Aired December 4, 1990 IMDB
Another episode bucks the cliche by not opening with the discovery of a dead sex worker. This time it’s a controversial artist named Victor Moore (loosely modeled on Robert Mapplethorpe, who died in 1989), found strangled to death with a noose around his neck, inside his workspace/dungeon. The investigation delves into the sexual fringe and its intersection with the city’s elite.
Law & Order is usually more thoughtful and less sensational than other procedural shows, and this story does engage with the issues of sadomasochism.
Greevey, one of the two detectives on the case, is the most prejudiced against Moore and his art. “Some work. If I did stuff like this, I wouldn’t advertise either.”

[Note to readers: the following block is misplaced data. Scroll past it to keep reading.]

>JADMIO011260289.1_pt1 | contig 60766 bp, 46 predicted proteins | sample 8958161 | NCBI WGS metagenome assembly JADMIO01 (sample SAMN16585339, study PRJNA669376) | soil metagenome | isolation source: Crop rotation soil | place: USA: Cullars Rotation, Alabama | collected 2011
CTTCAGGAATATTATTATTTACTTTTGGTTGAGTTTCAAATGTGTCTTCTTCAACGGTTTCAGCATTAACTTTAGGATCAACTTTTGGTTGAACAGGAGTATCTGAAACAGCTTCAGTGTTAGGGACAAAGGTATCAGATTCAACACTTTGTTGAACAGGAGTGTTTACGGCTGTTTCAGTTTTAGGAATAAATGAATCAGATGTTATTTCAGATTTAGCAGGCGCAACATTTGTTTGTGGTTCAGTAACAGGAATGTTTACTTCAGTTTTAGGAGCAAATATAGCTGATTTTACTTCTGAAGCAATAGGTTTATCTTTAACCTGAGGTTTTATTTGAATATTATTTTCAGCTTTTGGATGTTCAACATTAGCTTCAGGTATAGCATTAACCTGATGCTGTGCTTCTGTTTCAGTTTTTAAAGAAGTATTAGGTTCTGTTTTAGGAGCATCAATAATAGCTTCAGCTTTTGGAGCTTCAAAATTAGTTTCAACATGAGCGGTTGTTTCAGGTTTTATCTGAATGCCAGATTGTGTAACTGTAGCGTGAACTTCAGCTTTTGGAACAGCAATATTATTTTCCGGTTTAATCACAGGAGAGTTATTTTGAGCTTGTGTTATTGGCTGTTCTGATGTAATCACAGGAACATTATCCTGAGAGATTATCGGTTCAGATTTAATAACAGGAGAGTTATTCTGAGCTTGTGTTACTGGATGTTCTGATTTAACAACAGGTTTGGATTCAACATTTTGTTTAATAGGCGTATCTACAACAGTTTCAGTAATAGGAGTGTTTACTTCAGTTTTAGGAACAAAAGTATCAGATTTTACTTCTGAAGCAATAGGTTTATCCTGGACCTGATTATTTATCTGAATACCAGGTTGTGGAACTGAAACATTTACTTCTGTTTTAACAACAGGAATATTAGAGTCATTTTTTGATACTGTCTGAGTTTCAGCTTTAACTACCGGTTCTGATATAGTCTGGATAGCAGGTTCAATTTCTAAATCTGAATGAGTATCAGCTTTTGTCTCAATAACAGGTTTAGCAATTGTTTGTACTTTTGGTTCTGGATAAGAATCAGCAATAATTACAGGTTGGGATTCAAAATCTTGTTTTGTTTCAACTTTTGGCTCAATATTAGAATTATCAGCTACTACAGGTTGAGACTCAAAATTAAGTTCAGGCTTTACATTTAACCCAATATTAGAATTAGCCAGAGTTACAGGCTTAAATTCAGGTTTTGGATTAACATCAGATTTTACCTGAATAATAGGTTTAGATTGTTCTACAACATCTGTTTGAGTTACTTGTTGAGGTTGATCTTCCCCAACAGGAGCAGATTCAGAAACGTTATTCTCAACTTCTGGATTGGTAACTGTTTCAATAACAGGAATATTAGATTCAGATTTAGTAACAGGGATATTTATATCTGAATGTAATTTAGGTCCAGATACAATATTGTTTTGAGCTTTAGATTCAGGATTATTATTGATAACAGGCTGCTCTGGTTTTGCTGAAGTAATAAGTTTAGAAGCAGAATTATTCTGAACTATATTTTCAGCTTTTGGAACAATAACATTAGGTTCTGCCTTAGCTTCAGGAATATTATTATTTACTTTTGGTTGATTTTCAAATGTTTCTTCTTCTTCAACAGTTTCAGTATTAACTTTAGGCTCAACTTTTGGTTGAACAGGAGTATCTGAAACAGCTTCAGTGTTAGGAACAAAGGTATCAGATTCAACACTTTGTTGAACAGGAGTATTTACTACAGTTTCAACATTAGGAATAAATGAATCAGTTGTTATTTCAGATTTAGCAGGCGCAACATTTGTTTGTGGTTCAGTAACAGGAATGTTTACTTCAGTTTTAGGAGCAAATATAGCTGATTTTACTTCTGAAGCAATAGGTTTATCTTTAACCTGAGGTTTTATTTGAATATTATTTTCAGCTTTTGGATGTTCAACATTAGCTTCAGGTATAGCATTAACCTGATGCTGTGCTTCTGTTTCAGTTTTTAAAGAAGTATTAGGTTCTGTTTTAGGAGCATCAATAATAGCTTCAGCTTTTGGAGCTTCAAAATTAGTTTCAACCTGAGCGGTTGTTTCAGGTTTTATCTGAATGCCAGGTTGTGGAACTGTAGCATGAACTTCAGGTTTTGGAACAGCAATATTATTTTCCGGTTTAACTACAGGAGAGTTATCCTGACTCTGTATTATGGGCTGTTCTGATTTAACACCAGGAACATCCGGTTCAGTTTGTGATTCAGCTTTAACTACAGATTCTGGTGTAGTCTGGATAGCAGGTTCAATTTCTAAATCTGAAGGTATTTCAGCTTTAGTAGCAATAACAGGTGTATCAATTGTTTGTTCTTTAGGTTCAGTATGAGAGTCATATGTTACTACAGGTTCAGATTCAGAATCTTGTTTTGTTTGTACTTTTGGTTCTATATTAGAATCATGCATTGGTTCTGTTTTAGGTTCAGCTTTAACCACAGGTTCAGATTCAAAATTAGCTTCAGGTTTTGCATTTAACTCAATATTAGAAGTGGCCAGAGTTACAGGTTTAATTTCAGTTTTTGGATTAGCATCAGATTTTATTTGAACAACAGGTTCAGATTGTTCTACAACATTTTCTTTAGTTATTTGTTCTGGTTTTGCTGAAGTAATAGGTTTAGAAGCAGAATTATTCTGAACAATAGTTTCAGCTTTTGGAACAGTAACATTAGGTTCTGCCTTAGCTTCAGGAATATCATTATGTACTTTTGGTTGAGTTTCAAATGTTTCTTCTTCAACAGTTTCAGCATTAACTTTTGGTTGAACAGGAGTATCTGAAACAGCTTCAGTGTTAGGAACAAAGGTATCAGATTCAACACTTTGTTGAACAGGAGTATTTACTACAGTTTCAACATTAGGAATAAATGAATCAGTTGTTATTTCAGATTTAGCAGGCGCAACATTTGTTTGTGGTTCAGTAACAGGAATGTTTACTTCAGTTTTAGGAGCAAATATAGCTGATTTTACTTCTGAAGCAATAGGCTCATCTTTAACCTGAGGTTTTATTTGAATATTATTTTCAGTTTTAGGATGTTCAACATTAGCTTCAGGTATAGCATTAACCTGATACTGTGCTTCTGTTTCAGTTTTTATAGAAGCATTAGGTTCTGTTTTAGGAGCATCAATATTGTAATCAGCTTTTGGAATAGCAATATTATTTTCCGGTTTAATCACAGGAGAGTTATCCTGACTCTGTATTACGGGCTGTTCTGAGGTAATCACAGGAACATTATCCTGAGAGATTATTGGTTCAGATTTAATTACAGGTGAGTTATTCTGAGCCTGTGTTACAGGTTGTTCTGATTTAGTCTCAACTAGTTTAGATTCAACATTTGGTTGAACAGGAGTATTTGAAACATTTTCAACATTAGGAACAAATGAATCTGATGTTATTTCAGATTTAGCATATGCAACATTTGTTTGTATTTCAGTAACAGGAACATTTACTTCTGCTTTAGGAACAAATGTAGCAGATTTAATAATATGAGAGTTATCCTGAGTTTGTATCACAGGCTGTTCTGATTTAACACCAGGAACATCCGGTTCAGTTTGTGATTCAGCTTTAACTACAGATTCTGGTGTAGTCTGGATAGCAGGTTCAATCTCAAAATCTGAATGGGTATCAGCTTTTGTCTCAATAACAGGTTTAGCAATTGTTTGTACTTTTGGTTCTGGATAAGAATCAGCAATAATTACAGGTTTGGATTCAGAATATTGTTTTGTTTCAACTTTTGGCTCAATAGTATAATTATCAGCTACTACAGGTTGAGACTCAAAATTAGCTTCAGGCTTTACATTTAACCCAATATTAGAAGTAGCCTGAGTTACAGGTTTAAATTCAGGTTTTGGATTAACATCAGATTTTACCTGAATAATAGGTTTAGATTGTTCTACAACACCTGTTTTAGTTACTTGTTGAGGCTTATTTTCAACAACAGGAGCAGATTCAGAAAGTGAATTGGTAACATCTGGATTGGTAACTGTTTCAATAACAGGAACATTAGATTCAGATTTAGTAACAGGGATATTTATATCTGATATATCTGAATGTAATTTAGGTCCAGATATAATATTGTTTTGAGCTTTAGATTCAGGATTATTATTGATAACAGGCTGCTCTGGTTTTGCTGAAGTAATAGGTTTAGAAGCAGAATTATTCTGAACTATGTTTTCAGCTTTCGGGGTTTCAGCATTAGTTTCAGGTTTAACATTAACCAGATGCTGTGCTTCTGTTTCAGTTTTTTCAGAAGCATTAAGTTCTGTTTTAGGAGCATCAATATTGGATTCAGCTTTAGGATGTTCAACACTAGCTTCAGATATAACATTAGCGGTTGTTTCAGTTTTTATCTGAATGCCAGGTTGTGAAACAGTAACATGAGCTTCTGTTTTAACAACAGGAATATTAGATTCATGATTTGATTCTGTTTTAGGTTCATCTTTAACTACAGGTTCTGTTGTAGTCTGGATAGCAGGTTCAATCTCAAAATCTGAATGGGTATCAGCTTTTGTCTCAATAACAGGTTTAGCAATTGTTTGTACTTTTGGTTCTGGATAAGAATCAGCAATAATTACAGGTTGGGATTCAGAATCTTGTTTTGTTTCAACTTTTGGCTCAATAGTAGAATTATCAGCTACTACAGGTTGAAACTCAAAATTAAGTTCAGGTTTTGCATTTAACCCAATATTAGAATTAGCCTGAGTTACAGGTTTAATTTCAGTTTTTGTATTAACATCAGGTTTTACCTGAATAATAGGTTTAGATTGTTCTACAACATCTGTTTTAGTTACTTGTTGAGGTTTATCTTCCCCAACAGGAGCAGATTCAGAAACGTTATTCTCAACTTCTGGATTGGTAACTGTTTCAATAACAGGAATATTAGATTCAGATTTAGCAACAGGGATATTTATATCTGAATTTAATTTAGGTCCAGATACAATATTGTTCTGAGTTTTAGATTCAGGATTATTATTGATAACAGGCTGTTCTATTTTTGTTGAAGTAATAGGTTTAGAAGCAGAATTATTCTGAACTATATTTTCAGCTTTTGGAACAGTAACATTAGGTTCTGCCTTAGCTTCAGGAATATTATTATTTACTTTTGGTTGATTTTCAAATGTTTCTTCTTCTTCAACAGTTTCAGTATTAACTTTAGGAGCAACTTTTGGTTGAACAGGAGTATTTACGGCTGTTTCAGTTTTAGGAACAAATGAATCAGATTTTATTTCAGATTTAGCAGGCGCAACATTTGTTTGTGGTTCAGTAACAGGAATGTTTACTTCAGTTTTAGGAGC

The detectives question a man who knew the victim casually, but wouldn’t date him.
Logan: “Let me get this straight. You’re asked out on a date by a guy who published pictures of people hanging upside down in chains. And you’re tempted, but there’s something about him you don’t trust?”
While it’s entirely possible that Moore was coming on creepy to the guy, the Implication is that a person who makes sexually violent art must be dangerous.